Welcome to The Ivy League Look

This blog presents a historical view through articles, photographs, reminiscences, and advertisements, of an American style of men's fashion of the mid-20th century known as "The Ivy League Look" or "The Ivy Look."

This blog will not present modern-day iterations of this "look"; it will be shown in its original context as an American style worn during this specific era. Author commentary will be kept to a minimum.

This is not a commercial site and links to commercial sites will not be posted.

Showing posts with label 1965. Show all posts
Showing posts with label 1965. Show all posts

October 2, 2013

August 17, 2013

The casual picture, 1965

(click to enlarge)

The New Yorker - 8/14/65

January 8, 2012

March 23, 2011

Northwestern, 1965

The 1965 Northwestern "Syllabus" yearbook.

Madras on the cover...

...and madras inside.

March 21, 2011

Rugged, 1965

(click to enlarge)

The Daily Princetonian - 5/3/65

March 14, 2011

November 30, 2010

July 15, 2010

May 28, 2010

Step up close and sniff real ivy, 1965

(click to enlarge)

Notice with what unaffected ease you take on today's trim lines. Natural shoulders are smooth and comfortable - and carefully Bond-tailored to stay that way. Lap seams and hook vent are exactly right to the fraction of an inch. Trousers hang straight and slim. You're looking at Ivy "summa cum laude."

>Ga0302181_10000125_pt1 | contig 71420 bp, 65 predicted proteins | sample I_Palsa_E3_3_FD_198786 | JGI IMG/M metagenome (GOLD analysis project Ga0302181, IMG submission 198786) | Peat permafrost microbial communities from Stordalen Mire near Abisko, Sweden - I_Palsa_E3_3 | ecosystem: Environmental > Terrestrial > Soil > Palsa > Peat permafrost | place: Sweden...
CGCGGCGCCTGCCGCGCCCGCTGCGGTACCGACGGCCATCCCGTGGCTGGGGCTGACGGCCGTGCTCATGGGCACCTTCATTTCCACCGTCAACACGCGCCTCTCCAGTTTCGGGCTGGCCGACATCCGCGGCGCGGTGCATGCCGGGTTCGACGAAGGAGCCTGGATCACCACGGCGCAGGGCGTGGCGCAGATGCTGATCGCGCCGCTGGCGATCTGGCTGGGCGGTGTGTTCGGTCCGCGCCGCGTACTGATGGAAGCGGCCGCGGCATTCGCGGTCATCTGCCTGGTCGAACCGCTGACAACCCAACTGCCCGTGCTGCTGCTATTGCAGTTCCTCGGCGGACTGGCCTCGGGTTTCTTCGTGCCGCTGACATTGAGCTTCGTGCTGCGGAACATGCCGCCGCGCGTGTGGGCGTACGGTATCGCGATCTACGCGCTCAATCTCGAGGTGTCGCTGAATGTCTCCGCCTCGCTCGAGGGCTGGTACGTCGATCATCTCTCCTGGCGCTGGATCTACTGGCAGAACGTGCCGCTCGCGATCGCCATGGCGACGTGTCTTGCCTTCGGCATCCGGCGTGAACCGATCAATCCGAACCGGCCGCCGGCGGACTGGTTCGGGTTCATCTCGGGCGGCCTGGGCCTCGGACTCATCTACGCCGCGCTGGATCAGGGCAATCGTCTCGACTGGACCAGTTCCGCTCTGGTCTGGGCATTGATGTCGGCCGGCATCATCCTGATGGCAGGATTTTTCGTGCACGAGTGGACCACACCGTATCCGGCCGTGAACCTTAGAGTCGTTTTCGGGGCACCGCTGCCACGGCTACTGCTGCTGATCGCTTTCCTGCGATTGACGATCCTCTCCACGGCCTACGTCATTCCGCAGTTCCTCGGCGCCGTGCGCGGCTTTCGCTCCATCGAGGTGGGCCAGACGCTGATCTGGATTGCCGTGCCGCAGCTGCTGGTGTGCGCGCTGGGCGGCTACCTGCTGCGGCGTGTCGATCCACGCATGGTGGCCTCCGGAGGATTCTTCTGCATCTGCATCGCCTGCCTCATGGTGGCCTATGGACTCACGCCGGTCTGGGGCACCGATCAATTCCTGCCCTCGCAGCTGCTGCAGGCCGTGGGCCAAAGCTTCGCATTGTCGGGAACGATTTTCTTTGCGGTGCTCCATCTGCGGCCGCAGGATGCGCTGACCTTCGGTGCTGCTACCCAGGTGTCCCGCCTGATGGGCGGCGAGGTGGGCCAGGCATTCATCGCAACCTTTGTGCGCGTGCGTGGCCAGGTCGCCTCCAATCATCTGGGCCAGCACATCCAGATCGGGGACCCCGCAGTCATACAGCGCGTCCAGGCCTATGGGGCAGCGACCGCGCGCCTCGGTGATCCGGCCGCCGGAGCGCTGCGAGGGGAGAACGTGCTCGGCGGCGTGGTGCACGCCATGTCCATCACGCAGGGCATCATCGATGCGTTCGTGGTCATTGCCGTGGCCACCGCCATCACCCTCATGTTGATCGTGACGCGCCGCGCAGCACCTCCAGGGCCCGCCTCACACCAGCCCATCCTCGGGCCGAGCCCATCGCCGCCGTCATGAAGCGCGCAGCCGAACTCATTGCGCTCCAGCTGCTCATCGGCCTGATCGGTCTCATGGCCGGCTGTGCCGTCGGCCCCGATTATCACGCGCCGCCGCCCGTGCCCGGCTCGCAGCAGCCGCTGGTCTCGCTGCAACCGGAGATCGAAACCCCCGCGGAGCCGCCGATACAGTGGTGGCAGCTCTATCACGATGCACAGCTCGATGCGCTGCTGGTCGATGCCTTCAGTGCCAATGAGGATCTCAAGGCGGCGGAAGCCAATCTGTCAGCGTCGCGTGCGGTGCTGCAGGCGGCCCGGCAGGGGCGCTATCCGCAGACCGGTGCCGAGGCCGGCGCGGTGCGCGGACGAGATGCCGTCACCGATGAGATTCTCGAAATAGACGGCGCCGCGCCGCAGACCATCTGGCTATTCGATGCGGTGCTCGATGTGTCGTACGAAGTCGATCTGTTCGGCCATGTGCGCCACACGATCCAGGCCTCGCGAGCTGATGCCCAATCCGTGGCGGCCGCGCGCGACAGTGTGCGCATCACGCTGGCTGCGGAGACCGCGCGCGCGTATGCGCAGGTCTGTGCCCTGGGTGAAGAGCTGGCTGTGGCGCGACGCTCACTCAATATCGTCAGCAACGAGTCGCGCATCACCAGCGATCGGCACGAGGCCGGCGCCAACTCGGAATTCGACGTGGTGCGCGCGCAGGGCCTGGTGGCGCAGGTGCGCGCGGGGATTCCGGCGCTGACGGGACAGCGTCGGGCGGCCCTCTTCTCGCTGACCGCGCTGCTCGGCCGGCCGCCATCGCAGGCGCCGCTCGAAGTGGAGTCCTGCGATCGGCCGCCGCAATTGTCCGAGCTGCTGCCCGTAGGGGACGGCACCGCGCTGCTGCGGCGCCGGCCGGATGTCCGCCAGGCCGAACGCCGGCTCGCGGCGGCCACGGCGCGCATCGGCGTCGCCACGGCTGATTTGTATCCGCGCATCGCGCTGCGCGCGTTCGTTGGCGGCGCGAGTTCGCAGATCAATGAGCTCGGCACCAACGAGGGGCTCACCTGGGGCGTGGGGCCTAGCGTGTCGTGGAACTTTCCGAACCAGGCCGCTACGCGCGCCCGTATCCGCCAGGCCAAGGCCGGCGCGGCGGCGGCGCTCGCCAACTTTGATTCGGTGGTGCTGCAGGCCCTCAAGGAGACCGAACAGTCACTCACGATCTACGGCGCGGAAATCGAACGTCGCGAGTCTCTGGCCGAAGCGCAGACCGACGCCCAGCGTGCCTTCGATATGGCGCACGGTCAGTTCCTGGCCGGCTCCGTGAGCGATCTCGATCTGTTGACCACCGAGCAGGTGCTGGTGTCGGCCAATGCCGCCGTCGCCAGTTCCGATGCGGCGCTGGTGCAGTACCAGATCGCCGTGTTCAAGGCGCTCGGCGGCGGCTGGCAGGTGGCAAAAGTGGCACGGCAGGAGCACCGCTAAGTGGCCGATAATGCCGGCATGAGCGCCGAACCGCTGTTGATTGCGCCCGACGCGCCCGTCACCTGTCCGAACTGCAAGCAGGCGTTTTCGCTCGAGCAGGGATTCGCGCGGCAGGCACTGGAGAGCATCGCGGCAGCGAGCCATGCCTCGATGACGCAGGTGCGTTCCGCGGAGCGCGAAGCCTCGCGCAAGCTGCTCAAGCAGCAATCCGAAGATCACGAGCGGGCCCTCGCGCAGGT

Milwaukee Journal - 9/17/65

[Ed. comment: Sniff? No, thank you. I'm more of a visual learner.]

March 17, 2010

Make Mine Madras, Cornell, 1965

(as always, click each to enlarge)


Cornell Daily Sun - various issues, all from the spring of 1965 (apparently the zenith of the stuff)

September 23, 2009

The Duffle Coat

(alternately: Duffel, Toggle, Duffer, Convoy)

The history of the duffle coat, from British maker Gloverall:

The word Duffle originally referred to a Heavy Woollen Cloth closely woven for warmth and manufactured in the Belgian Town of Duffel. However over the years it has come to signify a hooded coat with distinctive toggle fastenings which was adopted by the British Navy and used by officers and men of the watch to protect against the biting Atlantic and North Sea winds. The toggles could be unfastened whilst wearing thick gloves, and hoods were carefully designed to fit over peaked Naval caps.

Photographs of servicemen during the 1914 - 18 war show a duffle type coat. Between the end of World War I and the start of World War II the coat was modified into the traditional Naval Duffle.